Having a Baby After PPD/A: First Trimester

A version of this article appeared on the  Amaranth Road Studio blog.

Article by Andrea Paterson

Image Copyright Andrea Paterson. 2015. www.andreapaterson.com

Image Copyright Andrea Paterson. 2015. www.andreapaterson.com

Oh how I feel like sinking into deep water. I want to be a floating thing, suspended, warm, like the growing fetus within me. Inside my body grows a tiny girl and I am reeling. It took me a long time to get here. After a serious and prolonged battle with postpartum depression and anxiety after the birth of my son in 2012 I have existed in a state of profound ambivalence when it came to the idea of another child. I was too close to too much suffering and the thought of being dragged back into the underworld of PPD/A sent me screaming for the hills. I avoided it, I put it off, I wrote about it at length in my journal and over the course of the past two years, the Ghost Baby took form.

The Ghost Baby was imaginary. Sort of. The Ghost Baby was the idea of another child made almost tangible in my imagination. I spoke to this apparition. She always appeared as a wise female infant with a cheeky and knowing smile.

“Should I open the door and let you into the world?” I would ask her, tears in my eyes, full of doubt. And she would smile at me, enigmatic, like some itsy bitsy Buddha. She clearly knew more about my future than I did. Her smile said, “things will be as they should be, and there’s very little you can do about it.” She asked me to let go, but I resisted. I saw her in my mind’s eye again and again, smiling serenely, waiting patiently for me to make up my mind.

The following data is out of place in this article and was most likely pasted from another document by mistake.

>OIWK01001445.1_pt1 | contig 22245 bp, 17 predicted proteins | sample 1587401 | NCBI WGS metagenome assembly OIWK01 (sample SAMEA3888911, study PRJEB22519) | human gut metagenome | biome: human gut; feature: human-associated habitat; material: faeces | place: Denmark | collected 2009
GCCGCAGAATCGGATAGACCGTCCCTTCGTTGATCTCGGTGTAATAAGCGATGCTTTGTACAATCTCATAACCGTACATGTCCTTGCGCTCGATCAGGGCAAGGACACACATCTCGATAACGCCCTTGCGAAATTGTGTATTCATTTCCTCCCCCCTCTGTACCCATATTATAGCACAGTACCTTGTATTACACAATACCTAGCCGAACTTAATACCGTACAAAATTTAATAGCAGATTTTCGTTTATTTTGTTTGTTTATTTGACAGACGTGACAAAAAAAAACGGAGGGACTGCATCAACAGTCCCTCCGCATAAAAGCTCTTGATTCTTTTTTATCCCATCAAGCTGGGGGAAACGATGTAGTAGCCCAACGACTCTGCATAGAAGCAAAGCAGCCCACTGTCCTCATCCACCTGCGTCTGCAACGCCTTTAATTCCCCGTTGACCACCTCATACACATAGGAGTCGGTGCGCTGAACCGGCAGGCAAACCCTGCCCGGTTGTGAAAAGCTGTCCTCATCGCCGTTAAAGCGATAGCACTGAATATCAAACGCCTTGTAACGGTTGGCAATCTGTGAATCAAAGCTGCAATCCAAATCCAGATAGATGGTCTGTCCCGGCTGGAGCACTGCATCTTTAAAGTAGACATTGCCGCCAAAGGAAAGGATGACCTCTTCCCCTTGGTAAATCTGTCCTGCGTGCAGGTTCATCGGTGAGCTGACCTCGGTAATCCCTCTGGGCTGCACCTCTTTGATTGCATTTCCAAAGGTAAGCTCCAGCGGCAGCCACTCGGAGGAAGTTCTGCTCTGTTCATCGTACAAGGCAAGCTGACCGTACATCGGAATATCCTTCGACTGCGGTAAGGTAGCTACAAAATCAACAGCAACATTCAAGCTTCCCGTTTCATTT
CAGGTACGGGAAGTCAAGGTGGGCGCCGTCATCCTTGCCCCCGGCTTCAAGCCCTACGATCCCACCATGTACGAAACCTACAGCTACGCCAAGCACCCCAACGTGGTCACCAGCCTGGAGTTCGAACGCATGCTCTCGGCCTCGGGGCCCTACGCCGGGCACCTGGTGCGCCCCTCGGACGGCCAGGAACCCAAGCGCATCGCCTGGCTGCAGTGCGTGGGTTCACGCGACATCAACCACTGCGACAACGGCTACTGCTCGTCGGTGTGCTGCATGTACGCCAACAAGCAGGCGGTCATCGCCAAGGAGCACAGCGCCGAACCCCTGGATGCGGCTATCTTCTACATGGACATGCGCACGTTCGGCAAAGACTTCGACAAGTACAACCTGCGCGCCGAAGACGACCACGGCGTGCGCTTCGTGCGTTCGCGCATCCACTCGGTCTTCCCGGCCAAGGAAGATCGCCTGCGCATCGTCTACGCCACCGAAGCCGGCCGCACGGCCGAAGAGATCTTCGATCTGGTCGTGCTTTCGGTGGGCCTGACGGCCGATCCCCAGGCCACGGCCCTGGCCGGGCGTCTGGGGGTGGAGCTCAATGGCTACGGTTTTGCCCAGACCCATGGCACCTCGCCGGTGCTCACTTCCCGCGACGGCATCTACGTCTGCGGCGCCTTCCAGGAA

It took a lot of soul searching, but eventually I decided that I wanted to let the Ghost Baby in. There were many reasons for this–I wanted a sibling for my son, my husband was desperate for another child, and if I was honest with myself I realized that my fear centered mostly on the pregnancy and first 2-3 years of the child’s life. It wasn’t so much that I was afraid to have another child, but that I was afraid to have another infant. Because infancy is the fifth circle of hell. Or at least it was the last time around. Even a mention of sleep deprivation can get me to have a full blown panic attack.

But I lived last time. Right? Right? And it seems to follow that I’ll survive this time too and get something awe inspiring out of it: a relationship with a human being that was once literally a part of me.

The Ghost Baby wasn’t goofing around. She took the very first opportunity to manifest herself. She wasn’t going to let me change my mind. It was practically a virgin conception. And so it was in a state of shock and disbelief that I stared at the plus sign on that first pregnancy test. Things were about to get real. And they did. By six weeks my worst fears were coming true. I developed Hyperemesis Gravidarum, the dreaded pregnancy illness that leaves women nauseous and vomiting to the point of weight loss and severe dehydration. I went to the hospital emergency three times before they finally admitted me and put me on an IV drip containing a cocktail of four different drugs. Three days later I was a different person. I got to go home with bags of prescriptions and I have spent the weeks since in a drug induced haze, sleeping nearly 12 hours a day, and scraping by.